During my observations I noticed that the following 2-D shapes are very familiar among all the children: circles, squares, triangles but few of them were aware of their 3-D counter parts: spheres, cubes and triangular prisms. I got to digging around in my teacher supplies and came up with the following collection of items to extend their play. 

Mirrored Triangular Prism: 

Our mirrored triangular prism kaleidoscope is always a hit. I created this for the kids a while back when we were working on light and reflections. We usually use this on the plexiglass panels but today in the interest of getting to know each other, I decided to tape a photo of Josh inside. The children are able to move around the room with the mirror or use it at the table with another mirror to create even more triangles and visual interest.   

Spinning Triangle mirror:

The spinning mirror offered the kids a different view of the triangular prism with the added dimension of motion. It was great for highlighting angles, repetition and the illusion of depth created when mirrors are reflected into each other. It also brought all of the kids together for lots of giggles as they searched for each other’s faces as reflections whizzed by. 
The children had to collaborate, take turns and be careful not to spin the plexiglass mirrors too hard or our cool new toy would  fall apart.

We also worked with the Montessori nesting cubes. I taped photos inside the bottom of the cubes then set them face down on a rectangular mirror. The challenge for the kids was to find the pictures without lifting the cubes. It was surprisingly tricky to do! The trick in working with the mirrors was that the children had to back up and look at the reflection in the mirror instead of standing closer and peering in the hole. Some of the kids figured it out and others opted to work with the cubes in the traditional nesting / stacking method.a lot going on so we will revisit this one another day for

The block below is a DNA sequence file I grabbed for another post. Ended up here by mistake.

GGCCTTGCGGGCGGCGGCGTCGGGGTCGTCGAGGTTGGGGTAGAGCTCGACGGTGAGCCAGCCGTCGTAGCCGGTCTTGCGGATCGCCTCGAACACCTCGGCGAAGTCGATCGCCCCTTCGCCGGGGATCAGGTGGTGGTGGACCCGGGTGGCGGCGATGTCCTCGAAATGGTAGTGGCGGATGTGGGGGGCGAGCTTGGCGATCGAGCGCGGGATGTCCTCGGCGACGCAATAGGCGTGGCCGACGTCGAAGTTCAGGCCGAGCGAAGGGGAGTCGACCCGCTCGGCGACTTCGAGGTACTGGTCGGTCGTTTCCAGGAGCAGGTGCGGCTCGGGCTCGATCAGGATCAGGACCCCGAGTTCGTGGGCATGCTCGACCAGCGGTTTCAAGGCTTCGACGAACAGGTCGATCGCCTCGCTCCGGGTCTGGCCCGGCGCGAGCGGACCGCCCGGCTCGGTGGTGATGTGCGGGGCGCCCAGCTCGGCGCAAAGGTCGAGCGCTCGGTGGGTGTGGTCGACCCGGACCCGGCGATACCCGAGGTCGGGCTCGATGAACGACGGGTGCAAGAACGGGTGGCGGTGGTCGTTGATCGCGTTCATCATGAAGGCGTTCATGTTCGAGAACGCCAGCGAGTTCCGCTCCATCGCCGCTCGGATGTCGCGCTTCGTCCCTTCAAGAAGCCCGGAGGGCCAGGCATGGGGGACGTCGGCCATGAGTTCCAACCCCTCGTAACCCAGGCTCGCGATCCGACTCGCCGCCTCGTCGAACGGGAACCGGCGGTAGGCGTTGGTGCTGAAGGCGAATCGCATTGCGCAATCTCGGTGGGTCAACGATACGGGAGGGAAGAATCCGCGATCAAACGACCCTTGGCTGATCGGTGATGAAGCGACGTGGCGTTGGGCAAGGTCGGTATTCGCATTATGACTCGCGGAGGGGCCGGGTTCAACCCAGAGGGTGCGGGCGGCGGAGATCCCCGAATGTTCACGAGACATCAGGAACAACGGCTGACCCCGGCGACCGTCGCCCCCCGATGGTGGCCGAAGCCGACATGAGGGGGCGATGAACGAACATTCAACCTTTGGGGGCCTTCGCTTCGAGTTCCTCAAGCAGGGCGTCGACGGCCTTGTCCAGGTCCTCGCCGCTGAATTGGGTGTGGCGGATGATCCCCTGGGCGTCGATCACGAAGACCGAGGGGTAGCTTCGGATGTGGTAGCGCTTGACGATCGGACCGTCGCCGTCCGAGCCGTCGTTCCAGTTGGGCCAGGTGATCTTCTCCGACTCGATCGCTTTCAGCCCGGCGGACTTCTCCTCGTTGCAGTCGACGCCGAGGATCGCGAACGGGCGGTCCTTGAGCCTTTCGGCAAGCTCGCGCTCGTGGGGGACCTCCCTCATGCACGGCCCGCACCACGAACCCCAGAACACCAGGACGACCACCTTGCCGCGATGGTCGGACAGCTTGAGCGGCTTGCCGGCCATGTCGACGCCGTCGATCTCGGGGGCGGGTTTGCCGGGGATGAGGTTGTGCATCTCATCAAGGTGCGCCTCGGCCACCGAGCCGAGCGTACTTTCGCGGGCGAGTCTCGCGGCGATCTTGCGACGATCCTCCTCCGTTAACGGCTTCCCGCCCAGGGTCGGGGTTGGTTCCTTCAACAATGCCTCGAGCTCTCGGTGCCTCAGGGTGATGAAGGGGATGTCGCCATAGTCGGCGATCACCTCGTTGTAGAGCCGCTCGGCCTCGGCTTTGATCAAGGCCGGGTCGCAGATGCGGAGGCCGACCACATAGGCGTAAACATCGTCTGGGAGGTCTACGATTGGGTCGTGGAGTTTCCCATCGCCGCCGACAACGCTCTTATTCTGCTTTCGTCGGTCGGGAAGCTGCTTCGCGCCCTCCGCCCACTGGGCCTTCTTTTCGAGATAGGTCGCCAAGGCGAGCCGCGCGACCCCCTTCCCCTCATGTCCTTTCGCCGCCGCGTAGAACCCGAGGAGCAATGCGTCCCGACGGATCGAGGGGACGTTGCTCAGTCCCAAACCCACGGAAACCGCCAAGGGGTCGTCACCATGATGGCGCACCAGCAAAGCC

The glittery sphere, (a.k.a. the disco ball) was lots of fun to play with! The kids had to work together by taking turns spinning it and thinking about how to move the ball without hitting each other. It was another great cooperation project because that ball is heavy and hard! Guessing the trajectory that the ball was going to take on proved to be too challenging so we decided that if someone wanted to swing the sphere everyone else would have to move away. When two or more children wanted to watch the sphere they took turns spinning the ball instead of swinging. Some of the children noticed the reflections dance across the floor and attempted to capture them.

Some other super nerdy math fun facts we will discuss are the definitions of dimensional objects.

1 Dimensional = is only a line- no length or width

2 Dimensional shapes are flat they have length and width

3 Dimensional shapes are solid they have length depth and height

Friday, September 14, 2012

The Evolution of Play

I never know how our curriculum is going to evolve but in the last two weeks the children have decided on a few things:

1.) The Iphone is awesome and it must become a part of our everyday reflective thinking practice.
2.) Communication both verbal and nonverbal needs some work so we’re going to focus on that.
3.) Mirrors, reflective surfaces, and 3 dimensional shapes are fascinating at the moment so we must explore more!
4.) Water is mesmerizing, soothing and a great way to ease tension if the group is feeling a little tweaky or someone is missing mommy.

So there we have it, the meat and potatoes of what we will be working on for at least the next couple of weeks, we will see where this takes us! 

At the beginning of the week one of our many projects was foam / paper shapes at the easel. My intention in setting it up was to give my new kids an ice breaker and a familiar diversion from missing mommy as she left for work. I was also hoping that bringing all the kids together in close proximity would spark some conversations and collaborative work so friendships could begin to emerge. Truthfully I didn’t expect too much more than a few fleeting moments through out the day at the easel but the kids worked on it for hours over over a three day period. 

Our first invitation to play was a bowl of foam shapes, some paper squares, plastic tabs and two salvaged strips of black trim used in office buildings - sticky side up clamped to the easel. The foam shapes have been around forever but the are so difficult for the kids to peel that they tend to get used for other things.